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"Physicians go where they are welcomed,
remain where they are respected,
and grow where they are nurtured."
- Bill Leaver

Focus on Kansas: Office of Rural
Medical Education at KUMC

Contributed by Michael Kennedy, MD, FAAFP
Professor, Family Medicine
Associate Dean and McCann Professor for Rural Health Education

SUNFLOWER HEALTH NETWORK In 2007 the University of Kansas School of Medicine (KU-SOM)

Rural Medicine Opportunities established the Office of Rural Medical Education (ORME).

Spring 2016 Initially, rural programs at KU-SOM were administered through

the Office of Medical Education. It was felt at the time by the

Executive Dean and the Senior Associate Dean that rural

programming in the SOM needed a renewed focus and therefore

a separate division. With a recently named Associate Dean for

Rural Health Education, the mission of ORME is to give students Dr. Michael Kennedy, M.D., FAAFP
a comprehensive understanding of the opportunity to practice

rewarding, high quality health care for rural Kansans, by fostering educational experiences in rural

settings for students throughout their curriculum.

KU-SOM has a significant national reputation for rural programming and primary care since it began. A
primary mission is training doctors for Kansas. This mission reached national attention in 1949 when
Franklin D. Murphy, the Dean of the Medical School at the time, formed the “Kansas Plan”. The
program addressed dire physician workforce shortages in rural Kansas. He established the
requirement that all KU medical students spend time in rural primary care practices learning to care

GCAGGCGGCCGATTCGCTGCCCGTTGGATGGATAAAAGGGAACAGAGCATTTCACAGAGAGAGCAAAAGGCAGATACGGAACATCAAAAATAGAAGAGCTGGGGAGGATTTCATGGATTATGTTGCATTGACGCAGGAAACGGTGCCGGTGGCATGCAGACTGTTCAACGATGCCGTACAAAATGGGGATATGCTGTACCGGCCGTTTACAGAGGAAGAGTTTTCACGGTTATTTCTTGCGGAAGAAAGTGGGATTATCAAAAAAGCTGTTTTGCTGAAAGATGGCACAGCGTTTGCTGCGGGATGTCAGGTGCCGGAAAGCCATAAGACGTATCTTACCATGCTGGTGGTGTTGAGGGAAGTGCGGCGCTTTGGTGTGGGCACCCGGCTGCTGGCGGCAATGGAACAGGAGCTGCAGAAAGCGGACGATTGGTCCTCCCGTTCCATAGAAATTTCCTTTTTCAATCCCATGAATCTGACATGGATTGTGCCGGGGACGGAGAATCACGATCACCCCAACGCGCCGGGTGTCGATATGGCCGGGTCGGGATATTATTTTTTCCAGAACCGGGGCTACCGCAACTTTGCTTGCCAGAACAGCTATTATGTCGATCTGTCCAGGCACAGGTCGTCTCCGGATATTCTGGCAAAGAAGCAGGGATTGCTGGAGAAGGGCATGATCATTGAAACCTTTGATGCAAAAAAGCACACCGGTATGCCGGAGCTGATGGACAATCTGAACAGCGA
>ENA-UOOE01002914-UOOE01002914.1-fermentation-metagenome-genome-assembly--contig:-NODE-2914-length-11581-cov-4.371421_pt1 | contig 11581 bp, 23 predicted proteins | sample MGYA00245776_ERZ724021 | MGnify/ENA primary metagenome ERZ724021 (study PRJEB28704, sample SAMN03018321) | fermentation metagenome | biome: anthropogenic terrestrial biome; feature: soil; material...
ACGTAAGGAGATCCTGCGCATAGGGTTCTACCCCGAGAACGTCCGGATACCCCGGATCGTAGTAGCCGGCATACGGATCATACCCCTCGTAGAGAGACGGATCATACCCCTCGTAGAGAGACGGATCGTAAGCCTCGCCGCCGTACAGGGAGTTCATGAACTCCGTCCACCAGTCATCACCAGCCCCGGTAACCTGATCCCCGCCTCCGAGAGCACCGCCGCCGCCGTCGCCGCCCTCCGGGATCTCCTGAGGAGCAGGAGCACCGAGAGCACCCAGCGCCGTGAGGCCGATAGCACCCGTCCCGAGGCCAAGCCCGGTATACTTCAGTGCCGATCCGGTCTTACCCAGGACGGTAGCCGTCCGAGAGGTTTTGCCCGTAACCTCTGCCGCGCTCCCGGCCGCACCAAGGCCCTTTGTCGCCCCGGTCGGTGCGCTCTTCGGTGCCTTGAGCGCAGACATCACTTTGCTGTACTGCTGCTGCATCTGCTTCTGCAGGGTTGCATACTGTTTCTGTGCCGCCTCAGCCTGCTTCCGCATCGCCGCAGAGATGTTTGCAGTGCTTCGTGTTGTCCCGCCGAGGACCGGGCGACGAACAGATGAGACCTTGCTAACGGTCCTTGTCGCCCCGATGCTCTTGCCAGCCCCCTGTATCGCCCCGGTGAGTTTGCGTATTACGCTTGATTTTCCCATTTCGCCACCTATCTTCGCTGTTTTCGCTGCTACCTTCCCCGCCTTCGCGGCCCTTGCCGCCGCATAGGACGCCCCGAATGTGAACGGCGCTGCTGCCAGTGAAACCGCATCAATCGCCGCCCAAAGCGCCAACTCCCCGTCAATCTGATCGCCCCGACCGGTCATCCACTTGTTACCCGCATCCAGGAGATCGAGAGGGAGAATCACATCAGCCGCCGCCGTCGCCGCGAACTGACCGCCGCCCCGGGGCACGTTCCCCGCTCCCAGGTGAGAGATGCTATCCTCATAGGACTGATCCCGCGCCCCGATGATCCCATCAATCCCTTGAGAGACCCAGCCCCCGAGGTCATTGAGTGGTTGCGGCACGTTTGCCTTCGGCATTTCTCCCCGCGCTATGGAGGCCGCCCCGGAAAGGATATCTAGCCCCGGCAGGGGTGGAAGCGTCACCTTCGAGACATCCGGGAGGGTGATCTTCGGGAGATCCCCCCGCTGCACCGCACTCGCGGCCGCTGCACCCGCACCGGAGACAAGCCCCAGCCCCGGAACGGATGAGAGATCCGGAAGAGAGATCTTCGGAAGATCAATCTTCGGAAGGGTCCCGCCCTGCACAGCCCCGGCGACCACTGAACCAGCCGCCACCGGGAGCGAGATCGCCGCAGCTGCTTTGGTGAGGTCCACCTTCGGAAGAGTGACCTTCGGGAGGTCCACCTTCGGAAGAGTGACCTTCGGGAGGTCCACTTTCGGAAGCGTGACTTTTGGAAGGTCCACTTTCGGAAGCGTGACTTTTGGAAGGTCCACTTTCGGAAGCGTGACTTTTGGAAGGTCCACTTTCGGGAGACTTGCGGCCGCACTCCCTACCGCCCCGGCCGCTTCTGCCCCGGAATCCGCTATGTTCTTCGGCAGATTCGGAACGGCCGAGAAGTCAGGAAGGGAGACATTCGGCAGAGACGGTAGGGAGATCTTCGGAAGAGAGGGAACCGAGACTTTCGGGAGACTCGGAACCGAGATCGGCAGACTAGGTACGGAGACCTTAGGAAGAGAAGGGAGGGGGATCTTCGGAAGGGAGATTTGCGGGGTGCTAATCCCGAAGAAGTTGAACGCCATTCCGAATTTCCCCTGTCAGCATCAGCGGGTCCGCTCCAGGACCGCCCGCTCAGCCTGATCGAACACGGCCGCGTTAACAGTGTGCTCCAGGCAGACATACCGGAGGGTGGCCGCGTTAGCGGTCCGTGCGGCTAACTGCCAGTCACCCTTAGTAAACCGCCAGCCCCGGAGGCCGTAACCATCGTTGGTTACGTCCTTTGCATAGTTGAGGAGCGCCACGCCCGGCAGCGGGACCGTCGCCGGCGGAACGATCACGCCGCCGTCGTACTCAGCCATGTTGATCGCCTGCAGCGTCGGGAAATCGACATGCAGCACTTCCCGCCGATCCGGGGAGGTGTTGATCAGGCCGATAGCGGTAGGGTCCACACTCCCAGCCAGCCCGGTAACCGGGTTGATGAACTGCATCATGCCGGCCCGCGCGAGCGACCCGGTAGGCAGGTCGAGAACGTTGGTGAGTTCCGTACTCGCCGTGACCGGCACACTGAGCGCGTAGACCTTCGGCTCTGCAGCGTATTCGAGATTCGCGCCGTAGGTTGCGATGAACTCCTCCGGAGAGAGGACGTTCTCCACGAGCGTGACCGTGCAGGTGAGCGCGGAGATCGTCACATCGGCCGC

for patients. Initially the program sent students for a 12 week preceptorship. The national press was
filled with articles about the idea. This program, now called the Rural Preceptorship, still runs today
for all senior medical students, but it is currently 4 weeks in duration. Students continue to return
from this experience with praise about the work that rural physicians do for their communities and a
new admiration for the potential of a practice life in rural primary care.

But, while the program is very popular, it is too late in the educational experience to provide a
significant influence in decisions about residency and specialty selection. Several studies have shown
that early frequent exposures to rural practice have a greater influence. KU-SOM recognized this and
in the 1990’s established several programs for rural medicine and primary care through the Primary
Care Physician Education (PCPE) grant from the Kansas Health Foundation. Since that time there are
several rural programs that have developed and are now run through ORME.

Special Edition: Training for a Career in Rural Medicine
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